A disabled man in Pakistan faces the possibility of being hanged in his wheelchair, after he lost the use of his legs due to tuberculosis.
43-year-old Abdul Basit was convicted of murder in 2009. While in prison in 2010, he developed tuberculosis.
According to human rights campaigning group Reprieve, who say his execution would be a "cruel and violent spectacle", Basit received improper care after he contracted the illness, leaving him paralysed from the waist down.
A medical report on his health, seen by The Daily Telegraph, described his disability as a "complication of tuberculous meningitis."
The report, signed by two doctors, says that patients with his condition are "usually permanently disabled and there is almost no chance of any recovery."
"He is likely to remain bed bound for the rest of his life."
His execution was said to be imminent after a warrant was issued on 29 July - however, his legal team managed to obtain a stay of execution.
A final hearing on 25 August will be held, to decide whether he can be put to death.
His lawyers, from Justice Project Pakistan, say that hanging a man in a wheelchair is a breach of regulations. They also claim that since he cannot support his own weight, it is impossible to accurately measure the length of rope required to hang him.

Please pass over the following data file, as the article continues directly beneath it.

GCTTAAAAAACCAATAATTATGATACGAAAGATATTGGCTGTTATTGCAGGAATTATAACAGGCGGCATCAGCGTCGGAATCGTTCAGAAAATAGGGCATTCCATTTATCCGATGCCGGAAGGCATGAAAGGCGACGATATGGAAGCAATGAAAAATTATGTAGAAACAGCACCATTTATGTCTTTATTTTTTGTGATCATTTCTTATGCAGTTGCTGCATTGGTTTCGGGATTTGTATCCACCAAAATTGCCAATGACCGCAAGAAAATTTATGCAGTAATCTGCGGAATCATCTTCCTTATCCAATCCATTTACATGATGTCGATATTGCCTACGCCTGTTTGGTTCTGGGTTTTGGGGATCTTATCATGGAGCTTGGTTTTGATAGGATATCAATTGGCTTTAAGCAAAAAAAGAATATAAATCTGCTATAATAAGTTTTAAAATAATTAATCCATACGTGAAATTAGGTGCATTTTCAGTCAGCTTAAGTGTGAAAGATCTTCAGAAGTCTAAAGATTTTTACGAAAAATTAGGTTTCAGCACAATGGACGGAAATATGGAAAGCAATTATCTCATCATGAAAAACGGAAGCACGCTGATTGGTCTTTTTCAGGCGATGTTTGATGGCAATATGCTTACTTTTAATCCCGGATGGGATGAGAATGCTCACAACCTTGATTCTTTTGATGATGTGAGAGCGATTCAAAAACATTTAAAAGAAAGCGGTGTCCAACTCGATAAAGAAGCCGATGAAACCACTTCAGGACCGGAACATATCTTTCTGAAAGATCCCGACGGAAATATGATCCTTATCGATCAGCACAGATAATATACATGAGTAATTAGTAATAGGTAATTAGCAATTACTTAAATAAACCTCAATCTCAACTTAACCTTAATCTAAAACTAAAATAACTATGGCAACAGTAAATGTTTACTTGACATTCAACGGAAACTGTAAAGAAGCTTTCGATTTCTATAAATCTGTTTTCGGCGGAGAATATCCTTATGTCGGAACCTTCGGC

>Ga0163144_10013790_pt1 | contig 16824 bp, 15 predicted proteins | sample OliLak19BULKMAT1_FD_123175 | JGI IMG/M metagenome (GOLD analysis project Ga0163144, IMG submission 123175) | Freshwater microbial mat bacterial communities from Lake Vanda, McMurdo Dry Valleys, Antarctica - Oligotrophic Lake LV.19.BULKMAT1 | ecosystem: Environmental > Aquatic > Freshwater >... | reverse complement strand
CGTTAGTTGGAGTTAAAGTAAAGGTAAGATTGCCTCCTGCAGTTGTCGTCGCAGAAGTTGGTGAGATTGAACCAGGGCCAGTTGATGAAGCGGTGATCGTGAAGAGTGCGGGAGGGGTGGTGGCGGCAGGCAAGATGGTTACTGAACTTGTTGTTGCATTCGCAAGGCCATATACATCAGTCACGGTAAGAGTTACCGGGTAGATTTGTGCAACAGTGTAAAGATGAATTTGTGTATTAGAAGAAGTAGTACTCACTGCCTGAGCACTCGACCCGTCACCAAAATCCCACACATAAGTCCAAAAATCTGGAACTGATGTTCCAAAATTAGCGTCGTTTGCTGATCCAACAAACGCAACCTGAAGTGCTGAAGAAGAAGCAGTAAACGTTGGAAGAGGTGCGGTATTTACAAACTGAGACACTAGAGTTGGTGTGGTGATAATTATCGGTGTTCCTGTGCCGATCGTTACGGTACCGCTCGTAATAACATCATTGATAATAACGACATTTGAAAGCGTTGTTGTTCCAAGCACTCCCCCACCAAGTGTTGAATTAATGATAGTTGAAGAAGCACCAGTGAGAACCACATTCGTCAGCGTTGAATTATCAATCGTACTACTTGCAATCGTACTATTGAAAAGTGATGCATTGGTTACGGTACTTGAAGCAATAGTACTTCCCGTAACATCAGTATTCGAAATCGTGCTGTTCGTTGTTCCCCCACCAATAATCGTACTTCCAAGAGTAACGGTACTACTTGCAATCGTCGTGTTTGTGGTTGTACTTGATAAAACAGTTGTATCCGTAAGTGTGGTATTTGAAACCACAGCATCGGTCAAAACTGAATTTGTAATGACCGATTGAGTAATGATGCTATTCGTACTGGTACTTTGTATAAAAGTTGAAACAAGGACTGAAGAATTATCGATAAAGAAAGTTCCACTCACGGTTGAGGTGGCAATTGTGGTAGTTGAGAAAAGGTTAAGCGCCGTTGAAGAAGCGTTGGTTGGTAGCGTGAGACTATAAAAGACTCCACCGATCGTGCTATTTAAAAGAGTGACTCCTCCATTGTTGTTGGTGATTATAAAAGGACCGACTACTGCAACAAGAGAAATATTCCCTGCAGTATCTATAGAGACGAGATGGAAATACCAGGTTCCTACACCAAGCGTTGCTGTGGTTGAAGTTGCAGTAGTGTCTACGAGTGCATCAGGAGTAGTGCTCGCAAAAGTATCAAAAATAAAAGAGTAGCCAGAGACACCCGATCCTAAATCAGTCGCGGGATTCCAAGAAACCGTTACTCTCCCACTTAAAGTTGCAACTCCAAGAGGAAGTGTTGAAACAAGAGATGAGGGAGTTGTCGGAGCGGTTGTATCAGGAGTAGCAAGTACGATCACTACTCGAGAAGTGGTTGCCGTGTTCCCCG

They say that hanging him with a rope of the wrong length would give him an "appalling death".
Basit's lawyers have said that since the Pakistan Prison Rules of 1978 do not make any specific rules for executing disabled people, the execution would amount to a cruel and unusual punishment, breaching Pakistani and international law.
Telegraph reports also state that Faisalabad Central Jail's own handbook specifies that prisoners must be able to stand on the scaffold before their death.
Maya Foa, head of Reprieve, said that the hanging of such a severely disabled man would represent a "new low for the Pakistani justice system", which recently approved the execution of Shafqat Hussain, a young man whose confession was allegedly extracted through torture when he was 14.
People from across the world called for him to be spared, but he was executed on 4 August.
Kate Higham, a caseworker at Reprieve, said that "Pakistan's wave of executions is nothing but a cruel and pointless spectacle, and must be halted immediately."
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